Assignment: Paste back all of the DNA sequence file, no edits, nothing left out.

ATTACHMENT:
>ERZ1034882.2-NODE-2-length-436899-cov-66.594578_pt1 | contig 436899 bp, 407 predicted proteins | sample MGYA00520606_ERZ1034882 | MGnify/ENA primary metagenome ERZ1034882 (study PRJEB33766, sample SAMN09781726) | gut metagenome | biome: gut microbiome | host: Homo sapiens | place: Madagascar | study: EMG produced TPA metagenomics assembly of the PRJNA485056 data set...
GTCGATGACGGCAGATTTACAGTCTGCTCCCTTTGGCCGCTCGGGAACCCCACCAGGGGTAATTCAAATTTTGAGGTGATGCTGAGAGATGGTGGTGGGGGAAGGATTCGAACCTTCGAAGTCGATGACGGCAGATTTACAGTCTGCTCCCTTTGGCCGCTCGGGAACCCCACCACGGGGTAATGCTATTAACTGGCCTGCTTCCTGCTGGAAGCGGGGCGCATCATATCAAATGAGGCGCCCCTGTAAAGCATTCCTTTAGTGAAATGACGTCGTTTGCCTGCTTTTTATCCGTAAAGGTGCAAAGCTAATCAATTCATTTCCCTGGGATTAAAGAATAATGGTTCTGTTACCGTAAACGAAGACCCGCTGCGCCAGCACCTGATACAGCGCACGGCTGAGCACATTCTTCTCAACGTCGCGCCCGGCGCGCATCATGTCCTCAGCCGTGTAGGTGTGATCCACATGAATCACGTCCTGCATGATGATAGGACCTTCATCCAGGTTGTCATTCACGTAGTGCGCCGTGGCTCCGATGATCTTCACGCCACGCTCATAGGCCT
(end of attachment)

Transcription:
>ERZ1034882.2-NODE-2-length-436899-cov-66.594578_pt1 | contig 436899 bp, 407 predicted proteins | sample MGYA00520606_ERZ1034882 | MGnify/ENA primary metagenome ERZ1034882 (study PRJEB33766, sample SAMN09781726) | gut metagenome | biome: gut microbiome | host: Homo sapiens | place: Madagascar | study: EMG produced TPA metagenomics assembly of the PRJNA485056 data set...
GTCGATGACGGCAGATTTACAGTCTGCTCCCTTTGGCCGCTCGGGAACCCCACCAGGGGTAATTCAAATTTTGAGGTGATGCTGAGAGATGGTGGTGGGGGAAGGATTCGAACCTTCGAAGTCGATGACGGCAGATTTACAGTCTGCTCCCTTTGGCCGCTCGGGAACCCCACCACGGGGTAATGCTATTAACTGGCCTGCTTCCTGCTGGAAGCGGGGCGCATCATATCAAATGAGGCGCCCCTGTAAAGCATTCCTTTAGTGAAATGACGTCGTTTGCCTGCTTTTTATCCGTAAAGGTGCAAAGCTAATCAATTCATTTCCCTGGGATTAAAGAATAATGGTTCTGTTACCGTAAACGAAGACCCGCTGCGCCAGCACCTGATACAGCGCACGGCTGAGCACATTCTTCTCAACGTCGCGCCCGGCGCGCATCATGTCCTCAGCCGTGTAGGTGTGATCCACATGAATCACGTCCTGCATGATGATAGGACCTTCATCCAGGTTGTCATTCACGTAGTGCGCCGTGGCTCCGATGATCTTCACGCCACGCTCATAGGCCT